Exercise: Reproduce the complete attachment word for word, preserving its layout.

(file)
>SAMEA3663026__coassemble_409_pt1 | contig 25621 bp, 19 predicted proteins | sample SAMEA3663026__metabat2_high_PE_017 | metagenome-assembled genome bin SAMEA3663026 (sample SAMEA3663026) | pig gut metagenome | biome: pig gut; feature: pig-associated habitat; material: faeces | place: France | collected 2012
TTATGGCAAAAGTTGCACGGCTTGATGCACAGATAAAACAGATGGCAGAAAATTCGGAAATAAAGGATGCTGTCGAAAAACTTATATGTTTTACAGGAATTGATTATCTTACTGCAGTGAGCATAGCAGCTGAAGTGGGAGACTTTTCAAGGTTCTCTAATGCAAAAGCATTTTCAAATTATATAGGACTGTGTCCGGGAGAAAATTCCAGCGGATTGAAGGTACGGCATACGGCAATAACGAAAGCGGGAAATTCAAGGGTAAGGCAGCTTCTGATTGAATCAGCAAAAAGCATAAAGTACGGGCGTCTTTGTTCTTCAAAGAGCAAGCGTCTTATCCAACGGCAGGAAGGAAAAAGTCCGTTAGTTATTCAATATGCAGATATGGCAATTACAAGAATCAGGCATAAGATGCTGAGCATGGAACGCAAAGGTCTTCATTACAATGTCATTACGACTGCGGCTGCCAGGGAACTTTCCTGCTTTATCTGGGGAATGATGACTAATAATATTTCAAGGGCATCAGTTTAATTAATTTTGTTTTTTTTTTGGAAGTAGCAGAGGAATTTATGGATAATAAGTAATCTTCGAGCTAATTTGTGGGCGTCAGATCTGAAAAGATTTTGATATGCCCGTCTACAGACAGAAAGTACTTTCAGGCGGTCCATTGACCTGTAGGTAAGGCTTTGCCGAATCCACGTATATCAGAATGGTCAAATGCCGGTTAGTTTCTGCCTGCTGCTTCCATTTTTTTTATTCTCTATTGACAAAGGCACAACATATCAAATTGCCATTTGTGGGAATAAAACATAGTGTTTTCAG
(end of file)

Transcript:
>SAMEA3663026__coassemble_409_pt1 | contig 25621 bp, 19 predicted proteins | sample SAMEA3663026__metabat2_high_PE_017 | metagenome-assembled genome bin SAMEA3663026 (sample SAMEA3663026) | pig gut metagenome | biome: pig gut; feature: pig-associated habitat; material: faeces | place: France | collected 2012
TTATGGCAAAAGTTGCACGGCTTGATGCACAGATAAAACAGATGGCAGAAAATTCGGAAATAAAGGATGCTGTCGAAAAACTTATATGTTTTACAGGAATTGATTATCTTACTGCAGTGAGCATAGCAGCTGAAGTGGGAGACTTTTCAAGGTTCTCTAATGCAAAAGCATTTTCAAATTATATAGGACTGTGTCCGGGAGAAAATTCCAGCGGATTGAAGGTACGGCATACGGCAATAACGAAAGCGGGAAATTCAAGGGTAAGGCAGCTTCTGATTGAATCAGCAAAAAGCATAAAGTACGGGCGTCTTTGTTCTTCAAAGAGCAAGCGTCTTATCCAACGGCAGGAAGGAAAAAGTCCGTTAGTTATTCAATATGCAGATATGGCAATTACAAGAATCAGGCATAAGATGCTGAGCATGGAACGCAAAGGTCTTCATTACAATGTCATTACGACTGCGGCTGCCAGGGAACTTTCCTGCTTTATCTGGGGAATGATGACTAATAATATTTCAAGGGCATCAGTTTAATTAATTTTGTTTTTTTTTTGGAAGTAGCAGAGGAATTTATGGATAATAAGTAATCTTCGAGCTAATTTGTGGGCGTCAGATCTGAAAAGATTTTGATATGCCCGTCTACAGACAGAAAGTACTTTCAGGCGGTCCATTGACCTGTAGGTAAGGCTTTGCCGAATCCACGTATATCAGAATGGTCAAATGCCGGTTAGTTTCTGCCTGCTGCTTCCATTTTTTTTATTCTCTATTGACAAAGGCACAACATATCAAATTGCCATTTGTGGGAATAAAACATAGTGTTTTCAG